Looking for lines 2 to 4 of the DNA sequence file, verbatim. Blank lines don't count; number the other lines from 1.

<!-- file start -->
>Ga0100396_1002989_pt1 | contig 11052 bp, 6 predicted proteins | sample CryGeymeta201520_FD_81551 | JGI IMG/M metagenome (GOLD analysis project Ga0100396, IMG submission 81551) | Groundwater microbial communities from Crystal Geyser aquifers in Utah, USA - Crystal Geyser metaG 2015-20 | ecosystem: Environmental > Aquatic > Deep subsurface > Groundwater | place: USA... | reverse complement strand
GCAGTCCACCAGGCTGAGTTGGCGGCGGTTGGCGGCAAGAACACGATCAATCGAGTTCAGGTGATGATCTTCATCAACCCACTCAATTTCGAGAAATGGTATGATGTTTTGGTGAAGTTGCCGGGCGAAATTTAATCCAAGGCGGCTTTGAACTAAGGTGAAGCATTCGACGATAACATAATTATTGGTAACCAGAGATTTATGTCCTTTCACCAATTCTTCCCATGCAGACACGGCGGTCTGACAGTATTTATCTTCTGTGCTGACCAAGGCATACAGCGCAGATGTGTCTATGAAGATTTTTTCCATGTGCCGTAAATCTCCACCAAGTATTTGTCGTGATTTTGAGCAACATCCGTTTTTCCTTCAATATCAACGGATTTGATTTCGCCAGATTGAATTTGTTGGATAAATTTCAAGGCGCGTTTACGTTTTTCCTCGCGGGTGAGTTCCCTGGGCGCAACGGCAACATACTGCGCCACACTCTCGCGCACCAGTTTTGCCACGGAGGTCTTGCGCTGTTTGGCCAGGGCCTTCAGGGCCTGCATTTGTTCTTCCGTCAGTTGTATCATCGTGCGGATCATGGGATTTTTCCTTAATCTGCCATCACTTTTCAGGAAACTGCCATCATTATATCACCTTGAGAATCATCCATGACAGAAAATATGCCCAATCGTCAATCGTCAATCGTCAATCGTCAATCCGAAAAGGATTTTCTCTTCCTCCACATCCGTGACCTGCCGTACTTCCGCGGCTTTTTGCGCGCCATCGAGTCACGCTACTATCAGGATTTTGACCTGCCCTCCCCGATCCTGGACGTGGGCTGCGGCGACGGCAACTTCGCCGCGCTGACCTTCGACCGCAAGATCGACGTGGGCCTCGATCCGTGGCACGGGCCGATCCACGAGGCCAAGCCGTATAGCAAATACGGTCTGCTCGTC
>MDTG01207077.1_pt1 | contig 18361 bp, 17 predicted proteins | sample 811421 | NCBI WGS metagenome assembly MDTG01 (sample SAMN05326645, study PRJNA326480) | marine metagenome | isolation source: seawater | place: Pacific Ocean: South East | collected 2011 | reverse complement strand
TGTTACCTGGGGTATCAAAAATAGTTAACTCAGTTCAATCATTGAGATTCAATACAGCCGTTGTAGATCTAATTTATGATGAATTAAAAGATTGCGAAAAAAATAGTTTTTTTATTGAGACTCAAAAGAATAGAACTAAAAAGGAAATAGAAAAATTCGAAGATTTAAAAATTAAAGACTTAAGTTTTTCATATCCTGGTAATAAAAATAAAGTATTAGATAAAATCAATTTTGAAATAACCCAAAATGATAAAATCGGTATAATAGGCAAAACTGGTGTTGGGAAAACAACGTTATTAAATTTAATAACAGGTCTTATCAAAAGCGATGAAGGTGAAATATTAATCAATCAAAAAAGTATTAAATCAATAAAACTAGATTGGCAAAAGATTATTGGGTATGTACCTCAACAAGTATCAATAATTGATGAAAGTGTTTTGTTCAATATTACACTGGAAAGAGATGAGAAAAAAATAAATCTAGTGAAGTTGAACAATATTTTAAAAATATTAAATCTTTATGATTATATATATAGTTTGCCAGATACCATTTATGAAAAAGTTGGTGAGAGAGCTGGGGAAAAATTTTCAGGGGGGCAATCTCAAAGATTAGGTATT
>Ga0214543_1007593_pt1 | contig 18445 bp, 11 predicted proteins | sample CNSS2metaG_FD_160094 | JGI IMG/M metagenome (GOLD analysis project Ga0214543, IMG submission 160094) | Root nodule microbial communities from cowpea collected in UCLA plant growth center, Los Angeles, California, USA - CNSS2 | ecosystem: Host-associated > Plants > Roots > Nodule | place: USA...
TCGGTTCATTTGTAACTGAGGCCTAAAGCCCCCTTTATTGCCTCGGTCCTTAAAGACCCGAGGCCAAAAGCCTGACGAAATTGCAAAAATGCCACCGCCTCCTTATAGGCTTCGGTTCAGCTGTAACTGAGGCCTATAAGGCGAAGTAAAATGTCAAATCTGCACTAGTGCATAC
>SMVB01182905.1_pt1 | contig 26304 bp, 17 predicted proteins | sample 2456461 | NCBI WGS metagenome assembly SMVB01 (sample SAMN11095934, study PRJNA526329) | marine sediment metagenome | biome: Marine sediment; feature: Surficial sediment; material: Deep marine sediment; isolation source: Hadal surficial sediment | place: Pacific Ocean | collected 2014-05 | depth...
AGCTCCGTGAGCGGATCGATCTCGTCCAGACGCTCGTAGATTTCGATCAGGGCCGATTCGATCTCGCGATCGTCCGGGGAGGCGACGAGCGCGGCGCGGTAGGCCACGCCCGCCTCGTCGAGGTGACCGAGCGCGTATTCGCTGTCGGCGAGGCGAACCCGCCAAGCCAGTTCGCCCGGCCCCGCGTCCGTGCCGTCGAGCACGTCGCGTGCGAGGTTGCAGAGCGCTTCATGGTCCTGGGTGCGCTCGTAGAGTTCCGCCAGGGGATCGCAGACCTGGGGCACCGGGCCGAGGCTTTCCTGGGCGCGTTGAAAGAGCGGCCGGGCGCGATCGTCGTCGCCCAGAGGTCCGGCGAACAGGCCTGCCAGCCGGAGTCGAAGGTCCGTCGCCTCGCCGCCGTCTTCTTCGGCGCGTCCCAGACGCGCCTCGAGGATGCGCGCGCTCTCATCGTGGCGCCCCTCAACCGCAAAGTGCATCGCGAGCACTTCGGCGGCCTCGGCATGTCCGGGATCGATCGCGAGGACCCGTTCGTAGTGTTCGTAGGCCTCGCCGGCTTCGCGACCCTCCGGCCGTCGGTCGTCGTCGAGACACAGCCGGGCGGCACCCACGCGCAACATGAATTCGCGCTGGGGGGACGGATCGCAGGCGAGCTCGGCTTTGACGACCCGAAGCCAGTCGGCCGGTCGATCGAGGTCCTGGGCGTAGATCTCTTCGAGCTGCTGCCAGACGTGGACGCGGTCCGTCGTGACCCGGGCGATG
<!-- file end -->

GCAGTCCACCAGGCTGAGTTGGCGGCGGTTGGCGGCAAGAACACGATCAATCGAGTTCAGGTGATGATCTTCATCAACCCACTCAATTTCGAGAAATGGTATGATGTTTTGGTGAAGTTGCCGGGCGAAATTTAATCCAAGGCGGCTTTGAACTAAGGTGAAGCATTCGACGATAACATAATTATTGGTAACCAGAGATTTATGTCCTTTCACCAATTCTTCCCATGCAGACACGGCGGTCTGACAGTATTTATCTTCTGTGCTGACCAAGGCATACAGCGCAGATGTGTCTATGAAGATTTTTTCCATGTGCCGTAAATCTCCACCAAGTATTTGTCGTGATTTTGAGCAACATCCGTTTTTCCTTCAATATCAACGGATTTGATTTCGCCAGATTGAATTTGTTGGATAAATTTCAAGGCGCGTTTACGTTTTTCCTCGCGGGTGAGTTCCCTGGGCGCAACGGCAACATACTGCGCCACACTCTCGCGCACCAGTTTTGCCACGGAGGTCTTGCGCTGTTTGGCCAGGGCCTTCAGGGCCTGCATTTGTTCTTCCGTCAGTTGTATCATCGTGCGGATCATGGGATTTTTCCTTAATCTGCCATCACTTTTCAGGAAACTGCCATCATTATATCACCTTGAGAATCATCCATGACAGAAAATATGCCCAATCGTCAATCGTCAATCGTCAATCGTCAATCCGAAAAGGATTTTCTCTTCCTCCACATCCGTGACCTGCCGTACTTCCGCGGCTTTTTGCGCGCCATCGAGTCACGCTACTATCAGGATTTTGACCTGCCCTCCCCGATCCTGGACGTGGGCTGCGGCGACGGCAACTTCGCCGCGCTGACCTTCGACCGCAAGATCGACGTGGGCCTCGATCCGTGGCACGGGCCGATCCACGAGGCCAAGCCGTATAGCAAATACGGTCTGCTCGTC
>MDTG01207077.1_pt1 | contig 18361 bp, 17 predicted proteins | sample 811421 | NCBI WGS metagenome assembly MDTG01 (sample SAMN05326645, study PRJNA326480) | marine metagenome | isolation source: seawater | place: Pacific Ocean: South East | collected 2011 | reverse complement strand
TGTTACCTGGGGTATCAAAAATAGTTAACTCAGTTCAATCATTGAGATTCAATACAGCCGTTGTAGATCTAATTTATGATGAATTAAAAGATTGCGAAAAAAATAGTTTTTTTATTGAGACTCAAAAGAATAGAACTAAAAAGGAAATAGAAAAATTCGAAGATTTAAAAATTAAAGACTTAAGTTTTTCATATCCTGGTAATAAAAATAAAGTATTAGATAAAATCAATTTTGAAATAACCCAAAATGATAAAATCGGTATAATAGGCAAAACTGGTGTTGGGAAAACAACGTTATTAAATTTAATAACAGGTCTTATCAAAAGCGATGAAGGTGAAATATTAATCAATCAAAAAAGTATTAAATCAATAAAACTAGATTGGCAAAAGATTATTGGGTATGTACCTCAACAAGTATCAATAATTGATGAAAGTGTTTTGTTCAATATTACACTGGAAAGAGATGAGAAAAAAATAAATCTAGTGAAGTTGAACAATATTTTAAAAATATTAAATCTTTATGATTATATATATAGTTTGCCAGATACCATTTATGAAAAAGTTGGTGAGAGAGCTGGGGAAAAATTTTCAGGGGGGCAATCTCAAAGATTAGGTATT